This will be another jam-packed legislative week for tech and cyber hearings. Here’s a rundown.
At 1 p.m. Monday, the Atlantic Council will host an event on Russian election interference headlined by Sens. Mark Warner, D-Va., and Marco Rubio, R-Fla.
At 10 a.m. Tuesday, the House Commerce Committee will reflect on the challenges and benefits of rural broadband.
At that same time, House Judiciary will probe social media companies filtering practices.
At 9:15 a.m. Wednesday, the House Energy and Commerce Digital Commerce and Consumer Protection subcommittee will grill officials on the inner workings of the Federal Trade Commission.
At 10 a.m., the Senate Homeland Security Committee will examine the Trump administration’s government reorganization proposal.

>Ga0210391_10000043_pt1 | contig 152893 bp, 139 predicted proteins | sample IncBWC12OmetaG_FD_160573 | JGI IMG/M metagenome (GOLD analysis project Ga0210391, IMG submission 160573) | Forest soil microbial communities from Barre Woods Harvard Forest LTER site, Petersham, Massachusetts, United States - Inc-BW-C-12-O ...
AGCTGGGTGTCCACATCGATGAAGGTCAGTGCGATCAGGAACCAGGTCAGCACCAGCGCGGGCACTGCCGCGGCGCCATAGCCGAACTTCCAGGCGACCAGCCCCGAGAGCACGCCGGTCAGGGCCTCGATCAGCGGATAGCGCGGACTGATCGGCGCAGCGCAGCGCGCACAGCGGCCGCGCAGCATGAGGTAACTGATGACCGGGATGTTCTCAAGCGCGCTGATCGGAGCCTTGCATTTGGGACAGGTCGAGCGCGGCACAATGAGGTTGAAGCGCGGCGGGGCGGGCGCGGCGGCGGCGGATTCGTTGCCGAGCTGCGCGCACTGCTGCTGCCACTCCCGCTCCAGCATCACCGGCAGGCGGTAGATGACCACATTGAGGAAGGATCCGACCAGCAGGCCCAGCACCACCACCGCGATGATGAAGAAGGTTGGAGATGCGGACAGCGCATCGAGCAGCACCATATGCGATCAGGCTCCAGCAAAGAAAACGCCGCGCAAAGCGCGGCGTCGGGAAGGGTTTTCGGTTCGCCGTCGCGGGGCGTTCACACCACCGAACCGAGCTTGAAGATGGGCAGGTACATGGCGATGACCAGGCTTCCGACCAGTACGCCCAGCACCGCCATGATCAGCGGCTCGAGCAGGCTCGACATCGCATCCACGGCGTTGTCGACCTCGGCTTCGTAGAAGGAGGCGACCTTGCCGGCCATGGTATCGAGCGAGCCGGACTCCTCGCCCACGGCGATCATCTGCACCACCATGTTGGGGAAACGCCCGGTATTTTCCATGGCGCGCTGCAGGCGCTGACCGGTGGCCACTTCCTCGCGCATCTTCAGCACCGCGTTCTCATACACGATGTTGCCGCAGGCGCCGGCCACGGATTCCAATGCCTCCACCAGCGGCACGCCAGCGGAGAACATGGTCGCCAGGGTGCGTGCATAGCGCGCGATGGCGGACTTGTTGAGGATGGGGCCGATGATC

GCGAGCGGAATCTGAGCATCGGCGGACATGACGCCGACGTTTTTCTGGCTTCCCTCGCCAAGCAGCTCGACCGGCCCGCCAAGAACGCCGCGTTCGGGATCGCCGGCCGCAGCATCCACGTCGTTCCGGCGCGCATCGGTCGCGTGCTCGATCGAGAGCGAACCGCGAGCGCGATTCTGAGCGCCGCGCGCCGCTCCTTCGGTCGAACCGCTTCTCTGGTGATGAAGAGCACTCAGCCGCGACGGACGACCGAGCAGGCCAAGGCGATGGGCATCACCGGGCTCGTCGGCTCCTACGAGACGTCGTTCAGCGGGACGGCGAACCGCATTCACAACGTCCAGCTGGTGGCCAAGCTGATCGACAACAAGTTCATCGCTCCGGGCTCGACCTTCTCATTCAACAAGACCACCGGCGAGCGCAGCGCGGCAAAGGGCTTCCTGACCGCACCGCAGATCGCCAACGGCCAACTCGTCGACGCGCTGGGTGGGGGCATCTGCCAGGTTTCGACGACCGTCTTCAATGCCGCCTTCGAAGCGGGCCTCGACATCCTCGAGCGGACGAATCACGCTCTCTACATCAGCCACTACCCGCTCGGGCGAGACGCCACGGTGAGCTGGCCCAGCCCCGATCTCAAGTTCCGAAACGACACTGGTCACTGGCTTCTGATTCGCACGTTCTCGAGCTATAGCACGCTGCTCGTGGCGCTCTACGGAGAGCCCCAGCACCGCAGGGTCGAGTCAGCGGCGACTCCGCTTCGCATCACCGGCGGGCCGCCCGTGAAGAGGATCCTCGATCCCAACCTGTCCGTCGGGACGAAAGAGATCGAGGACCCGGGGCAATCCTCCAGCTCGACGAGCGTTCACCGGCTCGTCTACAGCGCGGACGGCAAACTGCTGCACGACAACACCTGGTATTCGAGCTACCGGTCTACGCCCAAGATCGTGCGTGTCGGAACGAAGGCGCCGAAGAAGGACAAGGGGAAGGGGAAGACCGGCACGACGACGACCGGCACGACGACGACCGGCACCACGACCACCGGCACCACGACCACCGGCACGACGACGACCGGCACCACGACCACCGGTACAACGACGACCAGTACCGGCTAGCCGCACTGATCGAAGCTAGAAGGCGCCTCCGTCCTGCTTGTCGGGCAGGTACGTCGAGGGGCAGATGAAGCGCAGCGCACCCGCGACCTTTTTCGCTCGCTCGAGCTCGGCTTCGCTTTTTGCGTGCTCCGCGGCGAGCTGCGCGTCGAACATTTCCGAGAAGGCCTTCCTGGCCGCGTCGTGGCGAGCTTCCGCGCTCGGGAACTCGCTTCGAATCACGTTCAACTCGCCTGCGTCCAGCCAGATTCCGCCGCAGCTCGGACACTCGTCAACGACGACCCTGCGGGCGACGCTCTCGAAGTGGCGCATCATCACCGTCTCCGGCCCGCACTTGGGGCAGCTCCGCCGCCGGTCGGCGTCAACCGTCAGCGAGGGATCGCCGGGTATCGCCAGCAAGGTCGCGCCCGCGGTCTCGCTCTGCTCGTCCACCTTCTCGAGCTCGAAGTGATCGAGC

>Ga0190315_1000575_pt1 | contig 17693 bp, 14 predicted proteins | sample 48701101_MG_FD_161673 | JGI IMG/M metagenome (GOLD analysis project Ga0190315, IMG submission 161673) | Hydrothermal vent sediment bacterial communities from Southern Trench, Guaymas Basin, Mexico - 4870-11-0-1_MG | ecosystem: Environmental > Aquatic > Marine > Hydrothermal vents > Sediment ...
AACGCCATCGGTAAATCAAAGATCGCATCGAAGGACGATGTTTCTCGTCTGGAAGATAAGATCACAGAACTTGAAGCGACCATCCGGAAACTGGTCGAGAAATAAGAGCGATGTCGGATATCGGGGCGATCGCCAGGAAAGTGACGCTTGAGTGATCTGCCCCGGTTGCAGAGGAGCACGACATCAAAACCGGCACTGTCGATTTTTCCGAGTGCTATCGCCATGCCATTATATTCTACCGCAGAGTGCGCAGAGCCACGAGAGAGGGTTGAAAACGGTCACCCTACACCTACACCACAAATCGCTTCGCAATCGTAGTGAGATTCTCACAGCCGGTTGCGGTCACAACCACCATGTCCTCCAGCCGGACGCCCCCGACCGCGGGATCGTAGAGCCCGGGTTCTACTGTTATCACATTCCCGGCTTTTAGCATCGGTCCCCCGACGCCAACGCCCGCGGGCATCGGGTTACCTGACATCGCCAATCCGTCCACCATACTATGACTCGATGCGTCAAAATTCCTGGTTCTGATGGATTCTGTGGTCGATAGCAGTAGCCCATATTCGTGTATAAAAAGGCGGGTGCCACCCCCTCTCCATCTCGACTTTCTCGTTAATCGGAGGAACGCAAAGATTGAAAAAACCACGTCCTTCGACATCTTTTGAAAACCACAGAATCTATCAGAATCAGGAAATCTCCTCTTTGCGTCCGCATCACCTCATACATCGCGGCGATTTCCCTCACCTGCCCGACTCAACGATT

And also at 10 a.m., the House Oversight Government Operations and Information Technology subcommittees will hold a joint hearing assessing IT preparations for the 2020 Census.
At that same time, the Senate Commerce Committee will convene a hearing on “SHARKS!” (Yes, it’s a bit hammerheaded to call that a tech or cyber hearing, but sounds like a killer good time, right?)
At 2 p.m. Wednesday, the House Financial Services Monetary Policy and Trade subcommittee will hold a hearing to exploring the use and future of digital currency.